I started making videos of lessons several years ago for a few reasons. One was because I kept seeing students miss key parts of writing instruction because of interventions, music lessons, counseling sessions, dentist appointments… all sorts of reasons. Another reason was because in a true workshop, students need lessons at different times. Not everyone is working on beginnings on the day that lesson’s taught. Lessons are almost always stickier when they happen right when students need them.
I liked my lessons, and I liked the idea–especially for some of the striving writers who weren’t starting from the same place as some of their classmates and weren’t getting as much instruction. (Do that math problem and let me know if you think those students are going to end up at the same finishing line. #alittlesarcasm) However, I learned a lot about how to do a better video lesson when I watched some of the learners engage (or NOT engage) with the video I’d created. Here are some of my tips that come from watching my videos NOT work.
Please note: I am sharing may of my videos here. You are welcome to use them, copy them, critique them… I did not make most of them for Crisis Schooling. I made them for students who needed reinforcement or review of high leverage learning targets. I have made additional ones for younger writers that I will share if you send me a separate email at meehanmelanie@gmail(dot)com. My thinking about most of my videos is that they are “good enough” and not perfect. My hope is that you aim for good enough, as well. Perfect will lead to frustration and a lot of possibly needless redos.
I’m going with the assumption that you’ve already seen a chart about structures of an accessible video lesson. The one I am sharing is from Katie Muhtaris and Kristin Ziemke. Katie and Kristin have created a site that is FULL of relevant information for distance learning. Access that here.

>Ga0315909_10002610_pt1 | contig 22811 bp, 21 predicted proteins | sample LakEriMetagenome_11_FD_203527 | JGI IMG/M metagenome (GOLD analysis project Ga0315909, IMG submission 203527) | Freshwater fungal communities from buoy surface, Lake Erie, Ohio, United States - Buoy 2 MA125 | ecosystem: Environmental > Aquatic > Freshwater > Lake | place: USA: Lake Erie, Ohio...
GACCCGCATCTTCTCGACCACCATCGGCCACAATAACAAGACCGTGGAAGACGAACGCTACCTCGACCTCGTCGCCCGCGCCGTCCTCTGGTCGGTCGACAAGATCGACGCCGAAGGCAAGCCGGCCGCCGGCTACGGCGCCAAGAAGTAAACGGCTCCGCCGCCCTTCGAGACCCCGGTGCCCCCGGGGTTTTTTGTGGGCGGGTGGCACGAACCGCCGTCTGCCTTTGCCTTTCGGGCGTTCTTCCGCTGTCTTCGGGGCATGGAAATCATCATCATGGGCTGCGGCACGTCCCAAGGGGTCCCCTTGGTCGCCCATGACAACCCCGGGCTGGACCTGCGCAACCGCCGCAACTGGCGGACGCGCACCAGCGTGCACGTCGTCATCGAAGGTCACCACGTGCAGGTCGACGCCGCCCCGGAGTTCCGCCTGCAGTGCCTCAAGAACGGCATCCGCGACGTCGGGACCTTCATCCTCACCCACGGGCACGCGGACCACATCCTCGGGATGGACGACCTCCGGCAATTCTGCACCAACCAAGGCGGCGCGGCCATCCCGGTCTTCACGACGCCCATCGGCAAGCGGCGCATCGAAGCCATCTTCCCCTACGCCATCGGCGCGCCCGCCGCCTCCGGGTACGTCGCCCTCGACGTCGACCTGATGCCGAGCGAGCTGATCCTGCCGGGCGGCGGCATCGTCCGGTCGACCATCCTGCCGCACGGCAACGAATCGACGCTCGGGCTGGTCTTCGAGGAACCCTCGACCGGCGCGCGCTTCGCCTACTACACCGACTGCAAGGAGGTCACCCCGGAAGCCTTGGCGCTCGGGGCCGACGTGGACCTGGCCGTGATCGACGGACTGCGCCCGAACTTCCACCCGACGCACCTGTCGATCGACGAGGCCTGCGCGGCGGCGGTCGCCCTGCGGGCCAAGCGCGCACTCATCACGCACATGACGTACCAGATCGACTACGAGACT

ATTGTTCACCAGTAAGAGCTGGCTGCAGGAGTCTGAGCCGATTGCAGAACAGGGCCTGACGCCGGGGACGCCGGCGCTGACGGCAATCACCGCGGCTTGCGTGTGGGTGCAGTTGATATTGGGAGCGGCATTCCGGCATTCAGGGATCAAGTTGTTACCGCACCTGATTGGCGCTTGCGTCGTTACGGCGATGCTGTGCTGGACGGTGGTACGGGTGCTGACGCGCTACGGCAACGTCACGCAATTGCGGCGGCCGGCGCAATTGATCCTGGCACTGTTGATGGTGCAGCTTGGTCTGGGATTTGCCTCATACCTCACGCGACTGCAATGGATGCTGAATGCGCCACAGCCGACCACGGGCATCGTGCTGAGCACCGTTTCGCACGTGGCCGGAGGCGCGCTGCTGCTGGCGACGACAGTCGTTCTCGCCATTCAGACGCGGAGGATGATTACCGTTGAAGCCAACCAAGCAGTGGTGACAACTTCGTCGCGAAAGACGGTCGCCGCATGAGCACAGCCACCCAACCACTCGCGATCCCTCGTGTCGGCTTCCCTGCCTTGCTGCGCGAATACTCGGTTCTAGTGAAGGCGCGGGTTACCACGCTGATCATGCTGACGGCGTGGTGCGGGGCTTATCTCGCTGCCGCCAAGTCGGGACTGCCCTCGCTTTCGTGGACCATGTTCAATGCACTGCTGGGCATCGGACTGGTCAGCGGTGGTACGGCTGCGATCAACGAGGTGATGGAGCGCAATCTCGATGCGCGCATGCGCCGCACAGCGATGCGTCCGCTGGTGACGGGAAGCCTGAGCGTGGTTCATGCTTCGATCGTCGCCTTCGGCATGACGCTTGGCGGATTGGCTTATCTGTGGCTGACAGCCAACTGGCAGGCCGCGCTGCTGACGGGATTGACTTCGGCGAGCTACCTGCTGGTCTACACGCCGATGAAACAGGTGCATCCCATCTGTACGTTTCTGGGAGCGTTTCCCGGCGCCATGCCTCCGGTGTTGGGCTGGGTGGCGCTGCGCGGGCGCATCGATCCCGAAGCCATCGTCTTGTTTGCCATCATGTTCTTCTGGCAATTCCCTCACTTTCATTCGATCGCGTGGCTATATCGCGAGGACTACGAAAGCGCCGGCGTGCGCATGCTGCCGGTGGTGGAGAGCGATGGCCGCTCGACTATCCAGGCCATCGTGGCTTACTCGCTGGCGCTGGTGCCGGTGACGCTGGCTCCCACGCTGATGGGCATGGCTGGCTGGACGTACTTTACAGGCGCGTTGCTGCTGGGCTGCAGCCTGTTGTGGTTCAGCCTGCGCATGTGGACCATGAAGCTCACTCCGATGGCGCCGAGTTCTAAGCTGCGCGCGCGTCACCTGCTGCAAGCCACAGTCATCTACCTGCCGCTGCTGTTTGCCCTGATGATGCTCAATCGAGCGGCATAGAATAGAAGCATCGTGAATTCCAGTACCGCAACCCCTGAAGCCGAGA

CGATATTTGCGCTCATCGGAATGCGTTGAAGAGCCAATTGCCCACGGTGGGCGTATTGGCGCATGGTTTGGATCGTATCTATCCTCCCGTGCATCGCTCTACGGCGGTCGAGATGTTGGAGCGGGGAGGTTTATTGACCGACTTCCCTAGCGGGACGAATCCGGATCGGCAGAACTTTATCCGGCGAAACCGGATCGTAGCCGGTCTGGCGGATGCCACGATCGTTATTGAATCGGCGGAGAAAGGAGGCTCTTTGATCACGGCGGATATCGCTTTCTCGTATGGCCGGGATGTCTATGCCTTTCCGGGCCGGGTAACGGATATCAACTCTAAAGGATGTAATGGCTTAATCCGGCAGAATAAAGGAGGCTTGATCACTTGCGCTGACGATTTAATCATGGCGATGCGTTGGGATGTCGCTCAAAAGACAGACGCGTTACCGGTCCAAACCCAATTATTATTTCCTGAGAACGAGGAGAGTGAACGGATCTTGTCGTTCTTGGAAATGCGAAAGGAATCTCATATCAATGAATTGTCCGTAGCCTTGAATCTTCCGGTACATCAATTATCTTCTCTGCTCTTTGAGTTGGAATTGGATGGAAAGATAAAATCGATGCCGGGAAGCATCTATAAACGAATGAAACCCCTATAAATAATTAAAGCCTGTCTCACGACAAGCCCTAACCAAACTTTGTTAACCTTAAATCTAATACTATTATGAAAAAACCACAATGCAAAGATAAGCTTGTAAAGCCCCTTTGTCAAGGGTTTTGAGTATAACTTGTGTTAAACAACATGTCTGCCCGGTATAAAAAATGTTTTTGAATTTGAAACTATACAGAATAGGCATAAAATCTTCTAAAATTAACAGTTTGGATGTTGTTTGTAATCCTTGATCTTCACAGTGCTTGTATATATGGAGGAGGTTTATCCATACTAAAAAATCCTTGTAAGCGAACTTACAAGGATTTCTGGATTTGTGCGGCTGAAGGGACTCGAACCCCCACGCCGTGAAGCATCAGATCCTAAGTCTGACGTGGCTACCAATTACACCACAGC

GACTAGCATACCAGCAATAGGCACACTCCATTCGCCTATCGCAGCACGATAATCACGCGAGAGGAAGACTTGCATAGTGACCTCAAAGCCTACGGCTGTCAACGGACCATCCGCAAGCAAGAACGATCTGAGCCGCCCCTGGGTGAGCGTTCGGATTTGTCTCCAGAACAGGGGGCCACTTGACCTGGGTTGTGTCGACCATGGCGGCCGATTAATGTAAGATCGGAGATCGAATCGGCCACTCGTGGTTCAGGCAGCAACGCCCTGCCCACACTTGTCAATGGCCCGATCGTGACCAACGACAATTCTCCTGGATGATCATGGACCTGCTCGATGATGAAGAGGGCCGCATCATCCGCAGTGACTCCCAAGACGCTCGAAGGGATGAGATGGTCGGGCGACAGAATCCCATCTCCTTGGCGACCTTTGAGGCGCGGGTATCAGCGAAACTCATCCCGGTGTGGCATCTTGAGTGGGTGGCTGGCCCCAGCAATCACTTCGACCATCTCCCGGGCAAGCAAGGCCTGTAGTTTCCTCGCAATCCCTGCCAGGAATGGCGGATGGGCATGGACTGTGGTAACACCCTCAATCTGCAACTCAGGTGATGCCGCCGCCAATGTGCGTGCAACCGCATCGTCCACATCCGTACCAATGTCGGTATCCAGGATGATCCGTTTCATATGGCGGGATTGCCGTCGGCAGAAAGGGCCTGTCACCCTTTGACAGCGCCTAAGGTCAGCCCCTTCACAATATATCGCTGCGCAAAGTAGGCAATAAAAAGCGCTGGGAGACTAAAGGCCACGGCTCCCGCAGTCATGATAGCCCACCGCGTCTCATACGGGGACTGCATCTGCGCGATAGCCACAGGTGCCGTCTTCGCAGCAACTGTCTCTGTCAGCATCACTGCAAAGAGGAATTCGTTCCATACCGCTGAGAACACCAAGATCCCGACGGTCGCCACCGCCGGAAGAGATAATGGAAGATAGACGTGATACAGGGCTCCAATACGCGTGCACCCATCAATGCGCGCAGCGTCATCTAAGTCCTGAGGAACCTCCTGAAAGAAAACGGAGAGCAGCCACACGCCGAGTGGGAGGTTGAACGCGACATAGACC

I also highly recommend sitting down and watching this video where Maggie Roberts talks about how to think about a digitized lesson.
By now, you’ve probably made a video lesson, or at least you’ve woken up feeling stressed about the prospects of doing it. You can do it. Here are a few tips.
TIP 1: Channel your inner Mr. Rogers, and smile. When I shared a pre-pandemic video I was planning to share with the world, I asked Stacey Shubitz for feedback. She liked the content, and she told me to smile more. Be me. Try to be you as you make the videos. It’s hard, but the more real you are, the more engaging the video will be, and the more students may learn from it. If nothing else, smile. Maybe even laugh at yourself. Your students don’t need perfect. They need to see you, and know you’re still you.
TIP 2: Work on the connection. That’s the opening of the video. Minilessons have predictable parts, and sometimes teachers use the connection that’s provided for them in the learning plan or the book. Now is the time to create your own connections. Tell your own stories. For example, if your lesson is about organizing an essay, talk about how you and your family organized the basement (and the closets, and the silverware drawer, and the tupperware shelf…). If your lesson is about stories having a beginning, middle, and end, then maybe tell about the game of Monopoly you’ve been playing that will never end. Just like smiles engage people (see Tip #1), so do stories.